DDay reports the Financial Crisis Inquiry Commission made criminal referrals as they thought warranted, but it refused to comment on any specific referrals. He updates that story here. The FCIC Final Report (large .pdf) gives us two categories of crimes that it might have reported.
The number of suspicious activity reports—reports of possible financial crimes filed by depository banks and their affiliates—related to mortgage fraud grew 20-fold between 1996 and 2005 and then more than doubled again between 2005 and 2009.
P. 22 (references are to the .pdf page, not the page number in the report). Suspicious Activity Reports are required by 31 USC § 5318(g) and 12 CFR § 22.11. When a covered financial institution, like a bank or brokerage firm, detects a known or suspected federal criminal violation involving the bank as an intended victim or in a transaction conducted through the institution, it has to file an SAR on this form (.pdf), or electronically. If the suspect is identifiable, the floor for reports is $5000, and if the suspect cannot be identified, the floor is $25,000. This would include mortgage fraud. Reports are filed with the Financial Crimes Enforcement Network, FinCEN, a bureau in the Treasury Department.
The FCIC report says that Countrywide filed SARs in 13% of the cases where there was an internal referral of potentially fraudulent activity. P. 190. A Wells Fargo fraud analyst testified that reports were not filed with FinCEN in “hundreds and hundreds and hundreds of fraud cases”. P. 190. Even so, the number of SARs for mortgage fraud rose from 23,998 in 2005 to 37,547 to 65,004 to 67,507 in subsequent years. One reason there were no prosecutions is that the FBI reduced the number of agents working the SARs. There were prosecutions of mortgage brokers, but no one seemed to notice that loans were funded even in the face of evidence of fraud, as the Wells Fargo fraud analyst testified.
The failure to file a SAR as required is a crime. 31 USC § 5322.
Second, the FCIC Report says this:
… the report documents that major financial institutions ineffectively sampled loans they were purchasing to package and sell to investors. They knew a significant percentage of the sampled loans did not meet their own underwriting standards or those of the originators. Nonetheless, they sold those securities to investors. The Commission’s review of many prospectuses provided to investors found that this critical information was not disclosed.
That sounds like securities fraud to me, and DDay’s update seems to confirm that possibility.
The FCIC intends to put a treasure trove of documents and testimony on line for review by any prosecutor who might be interested. That kind of transparency is fine for government, but the US Chamber of Commerce is apoplectic at the prospect that businesses should face that kind of disclosure.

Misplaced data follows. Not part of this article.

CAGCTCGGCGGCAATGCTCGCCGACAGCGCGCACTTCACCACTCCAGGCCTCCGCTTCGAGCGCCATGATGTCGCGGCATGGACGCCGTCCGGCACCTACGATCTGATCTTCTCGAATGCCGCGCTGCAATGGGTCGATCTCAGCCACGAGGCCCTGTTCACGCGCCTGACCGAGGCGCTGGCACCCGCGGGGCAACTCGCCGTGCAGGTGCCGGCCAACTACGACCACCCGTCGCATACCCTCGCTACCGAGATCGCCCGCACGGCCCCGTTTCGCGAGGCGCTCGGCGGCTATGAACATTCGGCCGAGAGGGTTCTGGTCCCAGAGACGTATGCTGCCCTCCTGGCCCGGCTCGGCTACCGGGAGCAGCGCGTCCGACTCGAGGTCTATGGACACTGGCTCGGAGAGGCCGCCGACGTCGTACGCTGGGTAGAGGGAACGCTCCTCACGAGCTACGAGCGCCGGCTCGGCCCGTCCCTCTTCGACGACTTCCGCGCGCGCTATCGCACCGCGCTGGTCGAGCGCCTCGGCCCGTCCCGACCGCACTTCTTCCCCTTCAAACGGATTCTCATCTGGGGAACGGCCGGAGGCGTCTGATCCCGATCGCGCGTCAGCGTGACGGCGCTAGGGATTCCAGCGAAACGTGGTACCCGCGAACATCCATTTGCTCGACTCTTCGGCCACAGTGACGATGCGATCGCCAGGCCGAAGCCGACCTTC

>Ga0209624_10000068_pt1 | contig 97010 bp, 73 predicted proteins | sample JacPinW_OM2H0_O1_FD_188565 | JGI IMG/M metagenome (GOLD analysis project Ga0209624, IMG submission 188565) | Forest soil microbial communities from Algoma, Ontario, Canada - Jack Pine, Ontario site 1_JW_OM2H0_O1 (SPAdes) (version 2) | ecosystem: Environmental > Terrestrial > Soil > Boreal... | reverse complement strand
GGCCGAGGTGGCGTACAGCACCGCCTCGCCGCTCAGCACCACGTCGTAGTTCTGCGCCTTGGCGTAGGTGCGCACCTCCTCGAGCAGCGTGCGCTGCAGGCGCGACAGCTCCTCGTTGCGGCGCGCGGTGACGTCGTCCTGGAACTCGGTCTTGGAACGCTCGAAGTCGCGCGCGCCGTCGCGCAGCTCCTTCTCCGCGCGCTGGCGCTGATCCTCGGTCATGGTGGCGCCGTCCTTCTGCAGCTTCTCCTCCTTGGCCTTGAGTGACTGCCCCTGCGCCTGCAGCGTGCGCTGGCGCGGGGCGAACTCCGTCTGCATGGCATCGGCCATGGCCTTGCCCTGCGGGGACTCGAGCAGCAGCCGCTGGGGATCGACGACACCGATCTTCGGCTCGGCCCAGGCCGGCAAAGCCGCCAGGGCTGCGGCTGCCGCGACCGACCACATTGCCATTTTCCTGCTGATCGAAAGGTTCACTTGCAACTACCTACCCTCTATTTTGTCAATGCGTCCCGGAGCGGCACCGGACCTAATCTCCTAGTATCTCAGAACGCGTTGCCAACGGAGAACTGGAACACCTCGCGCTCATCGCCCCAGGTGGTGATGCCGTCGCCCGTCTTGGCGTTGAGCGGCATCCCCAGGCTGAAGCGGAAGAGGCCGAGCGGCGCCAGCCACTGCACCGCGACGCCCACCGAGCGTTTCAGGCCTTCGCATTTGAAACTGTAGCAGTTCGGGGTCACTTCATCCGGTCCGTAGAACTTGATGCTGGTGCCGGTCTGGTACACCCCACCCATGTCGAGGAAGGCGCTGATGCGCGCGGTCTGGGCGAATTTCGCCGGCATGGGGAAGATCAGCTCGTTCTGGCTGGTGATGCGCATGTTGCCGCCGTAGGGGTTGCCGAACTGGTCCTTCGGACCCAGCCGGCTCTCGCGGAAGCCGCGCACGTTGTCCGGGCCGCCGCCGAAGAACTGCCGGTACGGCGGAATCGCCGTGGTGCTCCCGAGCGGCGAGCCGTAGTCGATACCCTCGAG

Lisa Rickard, president of the U.S. Chamber’s Institute for Legal Reform, criticized that plan. “The commission’s final report and its pledge to post raw materials — apparently including information obtained from companies as well as other government agencies — is an astounding abuse of process that would effectively create a government-sanctioned Wikileaks,” Rickard said in a formal statement today.
I wonder if she’ll blow a gasket if WikiLeaks really has documents on a major US financial institution. For what it’s worth , Ms. Rickard, WikiLeaks is a lot less scary if you didn’t commit a crime.
Even better for Ms. Ricard’s mental well-being, Lambert at Correntewire has constructed a partial index of the documents put online by the FCIC, located here. He says that the data is not searchable:
It’s apparent that the Commission allowed the banksters to print out their documents and emails, then scan the printouts, and then PDF the scanned images.
Digging information out of this pile will take an unnecessary amount of time and work.
Peter Henning thinks that the FCIC final report will make criminal prosecution difficult. Henning, who writes White Collar Watch for the New York Times DealBook blog, says
The commission’s various conclusions provide a plausible defense for almost any executive who might be accused of securities fraud or misleading investors: it was all the fault of uncontrollable market forces and regulatory laxity.
That’s the business Twinkie defense: the market made me do it and the cops didn’t stop me. If you are selling securities, you have to meet a high standard of truthfulness: you can’t just leave out the ugly things about your offering to concentrate on its wonderfulness. The FCIC claims that is what happened.
Maybe Henning and Rikard can commiserate over soothing cocktails at the Whiners Club.